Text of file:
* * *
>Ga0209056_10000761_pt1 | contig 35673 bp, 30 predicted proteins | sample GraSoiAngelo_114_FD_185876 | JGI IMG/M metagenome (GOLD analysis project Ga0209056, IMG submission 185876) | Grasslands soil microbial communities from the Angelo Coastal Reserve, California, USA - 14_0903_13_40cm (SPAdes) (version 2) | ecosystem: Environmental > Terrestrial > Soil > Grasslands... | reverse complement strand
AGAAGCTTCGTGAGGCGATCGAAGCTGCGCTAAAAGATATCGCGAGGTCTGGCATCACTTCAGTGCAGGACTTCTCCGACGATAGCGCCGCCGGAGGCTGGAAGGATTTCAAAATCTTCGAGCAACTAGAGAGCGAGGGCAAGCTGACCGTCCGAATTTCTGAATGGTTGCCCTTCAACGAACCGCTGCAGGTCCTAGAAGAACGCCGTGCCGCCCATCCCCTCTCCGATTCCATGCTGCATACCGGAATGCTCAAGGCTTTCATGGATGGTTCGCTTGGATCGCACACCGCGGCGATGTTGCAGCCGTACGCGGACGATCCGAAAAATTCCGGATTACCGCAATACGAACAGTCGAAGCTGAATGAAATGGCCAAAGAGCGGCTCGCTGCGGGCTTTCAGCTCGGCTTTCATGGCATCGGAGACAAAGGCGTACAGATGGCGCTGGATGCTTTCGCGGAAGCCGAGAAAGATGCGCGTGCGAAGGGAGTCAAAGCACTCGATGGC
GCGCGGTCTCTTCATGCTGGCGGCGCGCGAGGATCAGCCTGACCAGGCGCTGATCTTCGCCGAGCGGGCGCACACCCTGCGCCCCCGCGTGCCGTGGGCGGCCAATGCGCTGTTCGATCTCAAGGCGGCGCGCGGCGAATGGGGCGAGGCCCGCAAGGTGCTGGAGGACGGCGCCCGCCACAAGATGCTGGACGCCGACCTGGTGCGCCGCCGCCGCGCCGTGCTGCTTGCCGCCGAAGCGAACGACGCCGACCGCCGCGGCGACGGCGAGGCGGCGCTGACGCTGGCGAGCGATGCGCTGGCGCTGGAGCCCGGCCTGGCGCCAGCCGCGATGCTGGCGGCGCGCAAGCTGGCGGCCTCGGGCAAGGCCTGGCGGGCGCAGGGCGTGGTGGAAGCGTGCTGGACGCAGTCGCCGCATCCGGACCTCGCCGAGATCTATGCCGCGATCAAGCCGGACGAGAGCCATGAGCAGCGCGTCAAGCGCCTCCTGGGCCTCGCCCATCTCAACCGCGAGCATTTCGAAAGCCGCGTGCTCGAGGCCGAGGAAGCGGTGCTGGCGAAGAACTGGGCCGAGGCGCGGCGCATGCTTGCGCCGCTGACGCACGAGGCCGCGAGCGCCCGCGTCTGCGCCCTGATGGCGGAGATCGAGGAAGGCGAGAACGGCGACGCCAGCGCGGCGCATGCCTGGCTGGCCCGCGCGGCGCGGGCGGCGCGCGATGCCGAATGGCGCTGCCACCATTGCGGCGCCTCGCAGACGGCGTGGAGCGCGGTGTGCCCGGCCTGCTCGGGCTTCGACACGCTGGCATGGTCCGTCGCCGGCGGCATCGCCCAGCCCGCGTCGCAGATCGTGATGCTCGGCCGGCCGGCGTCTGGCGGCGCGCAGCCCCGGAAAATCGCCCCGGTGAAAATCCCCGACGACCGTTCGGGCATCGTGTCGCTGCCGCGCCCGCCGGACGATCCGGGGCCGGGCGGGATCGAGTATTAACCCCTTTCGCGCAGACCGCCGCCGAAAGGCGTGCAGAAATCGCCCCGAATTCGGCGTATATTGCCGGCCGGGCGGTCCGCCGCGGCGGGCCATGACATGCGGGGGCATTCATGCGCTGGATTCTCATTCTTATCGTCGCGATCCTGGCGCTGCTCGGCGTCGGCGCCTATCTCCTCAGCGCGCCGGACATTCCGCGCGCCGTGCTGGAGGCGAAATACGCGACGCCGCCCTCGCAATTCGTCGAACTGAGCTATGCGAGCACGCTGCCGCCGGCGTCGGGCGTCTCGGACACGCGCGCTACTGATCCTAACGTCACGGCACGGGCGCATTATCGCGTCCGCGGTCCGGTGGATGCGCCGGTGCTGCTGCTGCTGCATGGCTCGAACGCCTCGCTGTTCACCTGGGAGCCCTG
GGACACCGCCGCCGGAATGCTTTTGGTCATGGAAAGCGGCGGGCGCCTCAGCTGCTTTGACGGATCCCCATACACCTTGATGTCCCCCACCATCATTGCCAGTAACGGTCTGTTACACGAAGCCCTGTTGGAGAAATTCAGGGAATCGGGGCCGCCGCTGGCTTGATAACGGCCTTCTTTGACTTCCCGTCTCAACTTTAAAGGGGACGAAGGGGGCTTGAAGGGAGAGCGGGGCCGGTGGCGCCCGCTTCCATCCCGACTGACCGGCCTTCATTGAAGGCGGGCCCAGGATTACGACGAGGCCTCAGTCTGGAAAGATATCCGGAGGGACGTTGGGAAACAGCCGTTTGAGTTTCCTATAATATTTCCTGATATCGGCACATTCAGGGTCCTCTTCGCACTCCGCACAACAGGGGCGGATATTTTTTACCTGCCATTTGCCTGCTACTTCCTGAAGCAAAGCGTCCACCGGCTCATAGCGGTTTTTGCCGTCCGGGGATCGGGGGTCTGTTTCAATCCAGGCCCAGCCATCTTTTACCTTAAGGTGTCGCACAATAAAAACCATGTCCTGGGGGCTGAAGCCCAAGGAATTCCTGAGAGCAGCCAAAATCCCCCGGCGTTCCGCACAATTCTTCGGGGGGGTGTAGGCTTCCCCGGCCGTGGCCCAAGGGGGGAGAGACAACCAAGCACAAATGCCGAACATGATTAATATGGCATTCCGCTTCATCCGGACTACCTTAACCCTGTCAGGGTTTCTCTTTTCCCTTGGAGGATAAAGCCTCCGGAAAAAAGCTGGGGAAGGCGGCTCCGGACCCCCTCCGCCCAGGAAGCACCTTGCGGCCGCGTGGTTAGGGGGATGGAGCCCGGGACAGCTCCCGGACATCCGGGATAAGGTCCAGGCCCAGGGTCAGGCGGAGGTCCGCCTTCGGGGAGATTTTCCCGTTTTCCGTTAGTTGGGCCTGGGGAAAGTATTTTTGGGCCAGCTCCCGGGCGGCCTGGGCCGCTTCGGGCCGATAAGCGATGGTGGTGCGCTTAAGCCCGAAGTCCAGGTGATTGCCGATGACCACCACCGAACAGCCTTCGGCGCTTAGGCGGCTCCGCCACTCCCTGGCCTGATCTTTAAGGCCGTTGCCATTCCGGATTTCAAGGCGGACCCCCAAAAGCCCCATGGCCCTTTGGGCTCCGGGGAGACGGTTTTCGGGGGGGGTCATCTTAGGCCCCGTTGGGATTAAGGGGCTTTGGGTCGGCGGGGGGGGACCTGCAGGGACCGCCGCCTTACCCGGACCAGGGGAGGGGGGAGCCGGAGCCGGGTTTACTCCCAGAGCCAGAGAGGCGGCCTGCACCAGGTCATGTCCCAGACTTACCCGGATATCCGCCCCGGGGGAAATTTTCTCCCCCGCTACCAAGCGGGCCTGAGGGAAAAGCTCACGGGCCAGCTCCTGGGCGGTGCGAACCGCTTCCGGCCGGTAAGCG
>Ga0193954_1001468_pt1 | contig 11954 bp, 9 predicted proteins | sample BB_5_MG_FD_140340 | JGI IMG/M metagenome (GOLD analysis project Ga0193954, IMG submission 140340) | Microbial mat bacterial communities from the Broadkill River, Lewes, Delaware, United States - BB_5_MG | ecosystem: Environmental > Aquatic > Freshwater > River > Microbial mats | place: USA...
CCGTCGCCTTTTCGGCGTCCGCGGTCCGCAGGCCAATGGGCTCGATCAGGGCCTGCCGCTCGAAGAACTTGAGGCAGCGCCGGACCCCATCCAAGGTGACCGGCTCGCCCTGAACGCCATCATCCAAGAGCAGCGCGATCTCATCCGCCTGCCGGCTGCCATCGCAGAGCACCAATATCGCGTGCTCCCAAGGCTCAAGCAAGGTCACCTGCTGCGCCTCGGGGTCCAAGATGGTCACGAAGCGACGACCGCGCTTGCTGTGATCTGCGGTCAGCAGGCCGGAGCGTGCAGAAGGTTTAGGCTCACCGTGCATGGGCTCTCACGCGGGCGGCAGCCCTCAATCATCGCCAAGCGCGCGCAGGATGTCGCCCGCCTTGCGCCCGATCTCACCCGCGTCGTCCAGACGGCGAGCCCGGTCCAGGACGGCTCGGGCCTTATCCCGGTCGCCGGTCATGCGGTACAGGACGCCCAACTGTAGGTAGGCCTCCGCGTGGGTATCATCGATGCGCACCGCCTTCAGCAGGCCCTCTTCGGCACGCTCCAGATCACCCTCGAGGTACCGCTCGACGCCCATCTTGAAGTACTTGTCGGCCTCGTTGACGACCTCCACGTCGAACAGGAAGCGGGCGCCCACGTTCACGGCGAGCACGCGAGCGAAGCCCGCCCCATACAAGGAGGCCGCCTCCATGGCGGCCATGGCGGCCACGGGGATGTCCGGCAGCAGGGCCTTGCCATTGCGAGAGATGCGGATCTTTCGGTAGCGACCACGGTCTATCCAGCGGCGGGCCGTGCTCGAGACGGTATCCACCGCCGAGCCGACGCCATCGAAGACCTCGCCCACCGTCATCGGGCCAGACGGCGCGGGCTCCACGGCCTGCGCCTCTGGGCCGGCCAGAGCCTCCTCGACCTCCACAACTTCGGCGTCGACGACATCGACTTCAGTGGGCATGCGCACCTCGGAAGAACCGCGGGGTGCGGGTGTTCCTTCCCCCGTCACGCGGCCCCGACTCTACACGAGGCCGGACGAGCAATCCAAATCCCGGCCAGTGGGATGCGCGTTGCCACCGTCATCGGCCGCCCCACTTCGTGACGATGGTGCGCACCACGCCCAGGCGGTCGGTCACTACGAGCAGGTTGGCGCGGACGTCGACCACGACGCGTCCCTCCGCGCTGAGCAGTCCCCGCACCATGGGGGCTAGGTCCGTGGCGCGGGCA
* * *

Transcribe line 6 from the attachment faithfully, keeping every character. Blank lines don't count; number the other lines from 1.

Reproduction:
CCGTCGCCTTTTCGGCGTCCGCGGTCCGCAGGCCAATGGGCTCGATCAGGGCCTGCCGCTCGAAGAACTTGAGGCAGCGCCGGACCCCATCCAAGGTGACCGGCTCGCCCTGAACGCCATCATCCAAGAGCAGCGCGATCTCATCCGCCTGCCGGCTGCCATCGCAGAGCACCAATATCGCGTGCTCCCAAGGCTCAAGCAAGGTCACCTGCTGCGCCTCGGGGTCCAAGATGGTCACGAAGCGACGACCGCGCTTGCTGTGATCTGCGGTCAGCAGGCCGGAGCGTGCAGAAGGTTTAGGCTCACCGTGCATGGGCTCTCACGCGGGCGGCAGCCCTCAATCATCGCCAAGCGCGCGCAGGATGTCGCCCGCCTTGCGCCCGATCTCACCCGCGTCGTCCAGACGGCGAGCCCGGTCCAGGACGGCTCGGGCCTTATCCCGGTCGCCGGTCATGCGGTACAGGACGCCCAACTGTAGGTAGGCCTCCGCGTGGGTATCATCGATGCGCACCGCCTTCAGCAGGCCCTCTTCGGCACGCTCCAGATCACCCTCGAGGTACCGCTCGACGCCCATCTTGAAGTACTTGTCGGCCTCGTTGACGACCTCCACGTCGAACAGGAAGCGGGCGCCCACGTTCACGGCGAGCACGCGAGCGAAGCCCGCCCCATACAAGGAGGCCGCCTCCATGGCGGCCATGGCGGCCACGGGGATGTCCGGCAGCAGGGCCTTGCCATTGCGAGAGATGCGGATCTTTCGGTAGCGACCACGGTCTATCCAGCGGCGGGCCGTGCTCGAGACGGTATCCACCGCCGAGCCGACGCCATCGAAGACCTCGCCCACCGTCATCGGGCCAGACGGCGCGGGCTCCACGGCCTGCGCCTCTGGGCCGGCCAGAGCCTCCTCGACCTCCACAACTTCGGCGTCGACGACATCGACTTCAGTGGGCATGCGCACCTCGGAAGAACCGCGGGGTGCGGGTGTTCCTTCCCCCGTCACGCGGCCCCGACTCTACACGAGGCCGGACGAGCAATCCAAATCCCGGCCAGTGGGATGCGCGTTGCCACCGTCATCGGCCGCCCCACTTCGTGACGATGGTGCGCACCACGCCCAGGCGGTCGGTCACTACGAGCAGGTTGGCGCGGACGTCGACCACGACGCGTCCCTCCGCGCTGAGCAGTCCCCGCACCATGGGGGCTAGGTCCGTGGCGCGGGCA